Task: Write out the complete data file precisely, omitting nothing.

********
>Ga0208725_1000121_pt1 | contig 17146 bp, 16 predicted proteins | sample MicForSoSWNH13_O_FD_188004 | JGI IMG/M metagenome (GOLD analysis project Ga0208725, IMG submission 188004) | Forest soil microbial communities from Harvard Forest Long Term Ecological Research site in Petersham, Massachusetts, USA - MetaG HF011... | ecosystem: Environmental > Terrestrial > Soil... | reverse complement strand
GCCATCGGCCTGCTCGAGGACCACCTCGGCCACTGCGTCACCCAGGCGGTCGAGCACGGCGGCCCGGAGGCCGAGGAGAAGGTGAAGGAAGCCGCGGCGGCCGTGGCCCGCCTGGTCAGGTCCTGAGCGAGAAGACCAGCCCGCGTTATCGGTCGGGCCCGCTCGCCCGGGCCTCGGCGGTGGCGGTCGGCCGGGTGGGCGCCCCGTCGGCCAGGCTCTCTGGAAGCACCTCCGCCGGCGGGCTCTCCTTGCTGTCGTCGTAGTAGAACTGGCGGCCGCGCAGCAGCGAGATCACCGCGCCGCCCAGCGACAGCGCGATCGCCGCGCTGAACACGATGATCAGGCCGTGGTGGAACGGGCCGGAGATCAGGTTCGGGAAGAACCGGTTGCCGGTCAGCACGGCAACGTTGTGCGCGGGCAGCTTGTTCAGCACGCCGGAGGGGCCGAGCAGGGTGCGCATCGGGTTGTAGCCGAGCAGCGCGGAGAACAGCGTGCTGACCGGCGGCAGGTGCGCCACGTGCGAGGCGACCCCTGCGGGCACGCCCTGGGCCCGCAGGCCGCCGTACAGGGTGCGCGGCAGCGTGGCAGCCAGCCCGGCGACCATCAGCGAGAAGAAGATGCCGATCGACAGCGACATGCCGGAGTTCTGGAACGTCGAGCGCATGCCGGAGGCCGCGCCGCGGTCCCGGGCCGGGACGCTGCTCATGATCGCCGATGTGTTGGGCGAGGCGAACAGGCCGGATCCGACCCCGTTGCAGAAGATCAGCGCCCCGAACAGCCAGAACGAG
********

>Ga0208725_1000121_pt1 | contig 17146 bp, 16 predicted proteins | sample MicForSoSWNH13_O_FD_188004 | JGI IMG/M metagenome (GOLD analysis project Ga0208725, IMG submission 188004) | Forest soil microbial communities from Harvard Forest Long Term Ecological Research site in Petersham, Massachusetts, USA - MetaG HF011... | ecosystem: Environmental > Terrestrial > Soil... | reverse complement strand
GCCATCGGCCTGCTCGAGGACCACCTCGGCCACTGCGTCACCCAGGCGGTCGAGCACGGCGGCCCGGAGGCCGAGGAGAAGGTGAAGGAAGCCGCGGCGGCCGTGGCCCGCCTGGTCAGGTCCTGAGCGAGAAGACCAGCCCGCGTTATCGGTCGGGCCCGCTCGCCCGGGCCTCGGCGGTGGCGGTCGGCCGGGTGGGCGCCCCGTCGGCCAGGCTCTCTGGAAGCACCTCCGCCGGCGGGCTCTCCTTGCTGTCGTCGTAGTAGAACTGGCGGCCGCGCAGCAGCGAGATCACCGCGCCGCCCAGCGACAGCGCGATCGCCGCGCTGAACACGATGATCAGGCCGTGGTGGAACGGGCCGGAGATCAGGTTCGGGAAGAACCGGTTGCCGGTCAGCACGGCAACGTTGTGCGCGGGCAGCTTGTTCAGCACGCCGGAGGGGCCGAGCAGGGTGCGCATCGGGTTGTAGCCGAGCAGCGCGGAGAACAGCGTGCTGACCGGCGGCAGGTGCGCCACGTGCGAGGCGACCCCTGCGGGCACGCCCTGGGCCCGCAGGCCGCCGTACAGGGTGCGCGGCAGCGTGGCAGCCAGCCCGGCGACCATCAGCGAGAAGAAGATGCCGATCGACAGCGACATGCCGGAGTTCTGGAACGTCGAGCGCATGCCGGAGGCCGCGCCGCGGTCCCGGGCCGGGACGCTGCTCATGATCGCCGATGTGTTGGGCGAGGCGAACAGGCCGGATCCGACCCCGTTGCAGAAGATCAGCGCCCCGAACAGCCAGAACGAG